Posted: Tuesday, October 02, 2012 11:08 AM
By TIM HEARDEN
SACRAMENTO -- Gov. Jerry Brown has vetoed a pair of bills that would have increased civil and criminal penalties for farmers who fail to adequately protect their workers from heat.
The governor vetoed Assembly Bill 2676, which would have imposed fines and jail time to agricultural employers who don't provide enough shade and water to their workers.
He also nixed Assembly Bill 2346, which would have let laborers sue their employers and their customers if they failed to supply water within 10 feet or shade within 200 feet of workers.
In his veto messages, Brown said California's outdoor heat standards are the most stringent in the nation and that compliance has been improving each year, from a low of 32 percent in 2006 to more than 80 percent this year.
"While I believe enforcement of our heat standards can be improved, I am not convinced that creating a new crime -- and a crime that applies only to one group of employers -- is the answer," Brown wrote. "Instead, we should continue to enforce our stringent standards for the benefit of all workers in all industries."
The vetoes were cheered by the California Farm Bureau Federation, which has argued that ag leaders worked with the California Division of Occupational Safety and Health (CalOSHA) to develop rules that assure adequate water, shade, rest breaks, training and emergency preparedness for people who work outside in hot weather.
CFBF President Paul Wenger said he was a bit surprised Brown vetoed both bills, though he had tried to remain optimistic.
"We asked," he said. "The governor is under a great deal of pressure from the (United Farm Workers), so he cut through the political clutter and did the right thing in our viewpoint."
United Farm Workers President Arturo Rodriguez said he was "deeply saddened" that Brown "chose politics over the life of a human being." He said more stringent penalties would have been justified because lives of workers are at stake.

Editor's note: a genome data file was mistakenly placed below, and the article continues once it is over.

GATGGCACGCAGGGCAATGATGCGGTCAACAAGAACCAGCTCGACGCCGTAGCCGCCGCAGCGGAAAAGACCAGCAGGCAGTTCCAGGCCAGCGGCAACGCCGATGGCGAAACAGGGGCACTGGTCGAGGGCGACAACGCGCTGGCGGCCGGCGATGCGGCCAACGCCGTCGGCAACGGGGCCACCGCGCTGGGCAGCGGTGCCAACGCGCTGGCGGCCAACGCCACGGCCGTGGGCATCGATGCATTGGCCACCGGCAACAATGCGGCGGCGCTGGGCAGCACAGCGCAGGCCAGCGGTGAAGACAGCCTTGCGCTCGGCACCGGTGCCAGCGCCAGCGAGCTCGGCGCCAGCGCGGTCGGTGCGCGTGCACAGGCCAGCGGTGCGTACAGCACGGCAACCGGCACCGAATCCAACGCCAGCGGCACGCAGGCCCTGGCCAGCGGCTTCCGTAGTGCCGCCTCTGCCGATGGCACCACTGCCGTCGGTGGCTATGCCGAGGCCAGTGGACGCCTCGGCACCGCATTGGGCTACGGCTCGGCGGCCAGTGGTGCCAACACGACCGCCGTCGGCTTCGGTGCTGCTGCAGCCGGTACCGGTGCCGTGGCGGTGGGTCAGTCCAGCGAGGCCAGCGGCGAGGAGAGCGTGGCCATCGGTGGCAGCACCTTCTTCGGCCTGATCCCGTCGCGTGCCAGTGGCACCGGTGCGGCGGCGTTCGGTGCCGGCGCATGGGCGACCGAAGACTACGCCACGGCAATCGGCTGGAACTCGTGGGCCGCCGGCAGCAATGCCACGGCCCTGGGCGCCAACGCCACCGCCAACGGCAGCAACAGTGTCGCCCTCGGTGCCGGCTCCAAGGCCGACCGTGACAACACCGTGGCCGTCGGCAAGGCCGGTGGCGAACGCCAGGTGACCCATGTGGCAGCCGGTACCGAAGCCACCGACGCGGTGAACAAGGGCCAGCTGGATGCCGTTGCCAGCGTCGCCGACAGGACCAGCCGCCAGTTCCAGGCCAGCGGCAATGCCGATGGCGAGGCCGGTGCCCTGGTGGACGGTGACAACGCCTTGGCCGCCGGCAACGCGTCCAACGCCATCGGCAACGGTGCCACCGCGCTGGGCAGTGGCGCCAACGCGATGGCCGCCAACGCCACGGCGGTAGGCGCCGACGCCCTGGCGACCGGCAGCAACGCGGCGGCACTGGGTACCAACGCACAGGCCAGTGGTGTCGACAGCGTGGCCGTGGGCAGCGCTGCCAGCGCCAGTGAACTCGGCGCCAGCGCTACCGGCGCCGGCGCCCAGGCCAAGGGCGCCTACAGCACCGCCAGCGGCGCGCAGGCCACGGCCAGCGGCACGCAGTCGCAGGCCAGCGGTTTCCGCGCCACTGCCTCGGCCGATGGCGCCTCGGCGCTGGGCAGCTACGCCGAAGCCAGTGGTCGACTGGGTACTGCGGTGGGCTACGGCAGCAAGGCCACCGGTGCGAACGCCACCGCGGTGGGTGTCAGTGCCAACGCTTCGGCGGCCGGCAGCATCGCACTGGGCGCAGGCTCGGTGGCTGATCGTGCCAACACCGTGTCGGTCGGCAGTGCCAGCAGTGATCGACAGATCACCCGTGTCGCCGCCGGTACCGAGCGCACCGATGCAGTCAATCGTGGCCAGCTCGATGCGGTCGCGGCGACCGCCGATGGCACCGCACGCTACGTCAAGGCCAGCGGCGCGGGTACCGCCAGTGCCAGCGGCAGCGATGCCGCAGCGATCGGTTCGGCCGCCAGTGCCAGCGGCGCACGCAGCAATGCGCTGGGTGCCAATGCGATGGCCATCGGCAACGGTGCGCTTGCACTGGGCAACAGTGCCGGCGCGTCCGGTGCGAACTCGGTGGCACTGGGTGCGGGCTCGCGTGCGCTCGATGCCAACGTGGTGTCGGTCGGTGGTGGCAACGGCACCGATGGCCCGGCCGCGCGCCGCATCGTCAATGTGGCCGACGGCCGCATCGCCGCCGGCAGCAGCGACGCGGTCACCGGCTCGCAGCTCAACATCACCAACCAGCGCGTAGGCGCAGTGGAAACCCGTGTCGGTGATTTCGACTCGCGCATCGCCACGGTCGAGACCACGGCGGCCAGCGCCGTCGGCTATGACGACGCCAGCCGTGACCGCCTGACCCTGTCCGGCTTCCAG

"We're talking about the bad actors in the industry, the growers that repeatedly refuse to obey the law," Rodriguez said. "If somebody out there is not really caring and not really interested in doing what needs to be done ... we should go after them because that's how farmworkers die all the time."
At least 14 farmworkers have died of heat-related causes since 2005, when California adopted the nation's first rules requiring water and shade for the state's 450,000 farmworkers, the AP has reported. Two deaths this summer are being investigated.
Under AB2676, violations of the current standards would have been classified as misdemeanors, punishable by up to six months in jail and a $10,000 fine. If a violation resulted in injury, farmers could have faced up to a year in a county jail and a fine of up to $25,000.
Democratic Assemblyman Charles Calderon of Whittier said this summer he wrote the bill after he discovered existing law provides greater heat protections for livestock than farmworkers.
Under AB2346, employers found to have forced workers to labor in unsafe conditions would have had to pay up to $1 million in restitution.
Assemblywoman Betsy Butler, D-Marina del Rey, said she didn't think CalOSHA was doing enough to protect field workers from heat-related illness and death.
California Farm Bureau Federation: http://cfbf.com/
United Farm Workers: http://www.ufw.org/